Special Report: A Thirty (30) Year Alarm on Climate Change Reality

by Duane Nichols on December 31, 2018

From Goddard Institute for Space Studies (NASA)

How much Earth has warmed since a NASA scientist’s warning 30 years ago

From an Article by Harry Stevens, Axios, June 23, 2018

Three decades have passed since then-NASA scientist James Hansen testified before the Senate Energy committee and alerted the country to the arrival of global warming.

Why it matters: The predictions of the world’s leading climate scientists have come true, with dire consequence for the planet.

In the 30-year period prior to Hansen’s testimony, the Earth’s surface was, on average, less than 0.2°F warmer than the 20th-century average. In the 30 years since, the planet’s surface has, on average, undergone a six-fold temperature increase.
Hansen’s temperature projections weren’t exactly on target, since he projected a slightly higher amount of warming than what has occurred, but about two-dozen climate scientists told Axios that overall, his main conclusions were right.
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In his June 23, 1988 testimony, Hansen made three key points:

The Earth has gotten warmer. So warm, in fact, that the temperature trend was almost certainly due to the greenhouse effect, which is enhanced by emissions of gases like carbon dioxide and methane from burning fossil fuels.

As a result, summer heat waves and other extreme weather events will become more common.

“The greenhouse effect has been detected, and it is changing our climate now,” Hansen said. When he spoke, 1988 was on track to become the hottest year of all-time. Since then, that record has been broken six more times – in 1990, 1998, 2010, 2014, 2015 and 2016.

In an interview with the Guardian this week, Hansen gave a bleak assessment of the last thirty years. “All we’ve done is agree there’s a problem,” he said. “We haven’t acknowledged what is required to solve it.”

Be smart: Uncertainty is often cited as a reason for not addressing climate change, but the longer we go without addressing it, the harder it will be to cut emissions and avert major impacts.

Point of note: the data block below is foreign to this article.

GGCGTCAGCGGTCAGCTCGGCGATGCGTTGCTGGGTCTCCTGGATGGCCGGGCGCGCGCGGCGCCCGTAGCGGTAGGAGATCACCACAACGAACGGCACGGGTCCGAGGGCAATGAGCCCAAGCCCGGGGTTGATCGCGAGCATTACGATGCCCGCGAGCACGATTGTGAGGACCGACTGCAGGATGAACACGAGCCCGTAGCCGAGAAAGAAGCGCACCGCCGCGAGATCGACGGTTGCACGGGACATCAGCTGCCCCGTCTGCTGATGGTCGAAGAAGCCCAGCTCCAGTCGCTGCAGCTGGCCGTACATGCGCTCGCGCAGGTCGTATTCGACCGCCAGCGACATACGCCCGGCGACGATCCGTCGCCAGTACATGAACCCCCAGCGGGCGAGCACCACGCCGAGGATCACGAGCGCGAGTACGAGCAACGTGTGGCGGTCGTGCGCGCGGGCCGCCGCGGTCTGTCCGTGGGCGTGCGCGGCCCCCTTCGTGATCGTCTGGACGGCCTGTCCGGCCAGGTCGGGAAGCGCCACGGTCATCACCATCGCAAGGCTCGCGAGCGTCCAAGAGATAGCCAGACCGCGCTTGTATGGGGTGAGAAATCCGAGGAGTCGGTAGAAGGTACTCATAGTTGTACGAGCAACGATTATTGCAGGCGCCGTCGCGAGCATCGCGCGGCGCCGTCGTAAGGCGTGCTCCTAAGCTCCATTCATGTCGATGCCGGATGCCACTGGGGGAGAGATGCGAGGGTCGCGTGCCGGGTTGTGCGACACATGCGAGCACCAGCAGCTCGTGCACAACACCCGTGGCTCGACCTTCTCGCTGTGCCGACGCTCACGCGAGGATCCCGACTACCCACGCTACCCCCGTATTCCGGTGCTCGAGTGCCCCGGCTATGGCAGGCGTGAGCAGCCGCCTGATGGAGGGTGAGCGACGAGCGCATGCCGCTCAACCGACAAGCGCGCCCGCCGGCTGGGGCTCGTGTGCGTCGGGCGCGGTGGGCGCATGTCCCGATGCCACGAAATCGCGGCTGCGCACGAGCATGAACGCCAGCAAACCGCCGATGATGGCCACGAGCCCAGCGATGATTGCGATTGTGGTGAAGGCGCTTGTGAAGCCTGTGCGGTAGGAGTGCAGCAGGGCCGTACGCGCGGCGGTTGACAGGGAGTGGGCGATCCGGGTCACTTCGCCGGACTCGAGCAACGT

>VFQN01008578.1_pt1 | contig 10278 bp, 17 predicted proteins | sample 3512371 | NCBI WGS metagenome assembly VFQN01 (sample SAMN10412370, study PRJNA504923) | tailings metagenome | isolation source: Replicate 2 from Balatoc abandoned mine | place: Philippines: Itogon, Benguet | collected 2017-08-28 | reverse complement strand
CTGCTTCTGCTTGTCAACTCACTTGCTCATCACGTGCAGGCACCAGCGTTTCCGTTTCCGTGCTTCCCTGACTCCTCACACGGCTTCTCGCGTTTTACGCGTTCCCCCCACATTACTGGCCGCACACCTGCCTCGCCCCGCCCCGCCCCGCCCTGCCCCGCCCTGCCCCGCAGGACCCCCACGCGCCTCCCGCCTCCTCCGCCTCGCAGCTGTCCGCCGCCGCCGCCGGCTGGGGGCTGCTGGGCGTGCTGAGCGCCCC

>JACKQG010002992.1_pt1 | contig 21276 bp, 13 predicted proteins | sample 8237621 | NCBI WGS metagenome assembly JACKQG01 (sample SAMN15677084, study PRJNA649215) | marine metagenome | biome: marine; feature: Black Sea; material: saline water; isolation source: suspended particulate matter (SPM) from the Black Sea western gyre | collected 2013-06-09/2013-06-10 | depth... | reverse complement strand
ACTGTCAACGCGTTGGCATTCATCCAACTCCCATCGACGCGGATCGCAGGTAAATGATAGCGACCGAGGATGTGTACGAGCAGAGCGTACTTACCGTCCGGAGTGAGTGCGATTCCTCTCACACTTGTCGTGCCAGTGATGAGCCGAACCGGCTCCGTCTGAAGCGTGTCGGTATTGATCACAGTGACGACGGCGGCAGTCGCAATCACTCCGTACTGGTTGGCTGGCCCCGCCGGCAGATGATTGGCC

As Andrea Dutton, a climate scientist at the University of Florida, told Axios:
“The true debate lies in the solutions and in mobilizing the social and political will to act upon our knowledge. Deciding not to act is a choice itself, and one that we cannot correct later. The time to act is always now. Because the longer we wait, the worse the outcomes will be.”

About the graphic: The spinning globes compare the average temperature of the Earth’s surface during the 30-year periods before and after Hansen’s testimony, relative to the average surface temperature from 1901–2000.

The data used to create the graphic was downloaded from NASA’s Goddard Institute for Space Studies. The land surface temperature data is from a GISS analysis, while the ocean temperature data comes from NOAA. The smoothing radius was set to 1,200 kilometers.

Take a Deep Dive on the issue of climate change:

>> Where climate change will hit the U.S. hardest.
>> Cheat sheet: How climate change affects our weather.
>> Climate change is here to stay, so deal with it.
>> Are big corporations fighting global warming?
>> Five (5) transformative energy technologies to watch.
>> An energy and climate glossary for Trump (and everyone).
>> The political divide over climate science.
>> A Trump-supporting Texas city runs on 100% renewable energy.


The Arctic is unraveling as climate change intensifies

From an Article by Andrew Freedman, Axios, December 13, 2018

Rapid climate change is transforming the Arctic, from the bottom of the sea floor to the top of windswept glaciers. Sea ice is disappearing, land-based ice is melting and a domino effect of ecosystem changes have been set into motion, with unknown results.

Why it matters: New research published this week shows the peril that awaits companies that choose to operate in the harsh, unstable region, which is increasingly the focus of oil and gas drilling activity. In addition, sea ice loss may be rewriting global weather patterns, contributing to extreme weather events as far away as the Lower 48 states.

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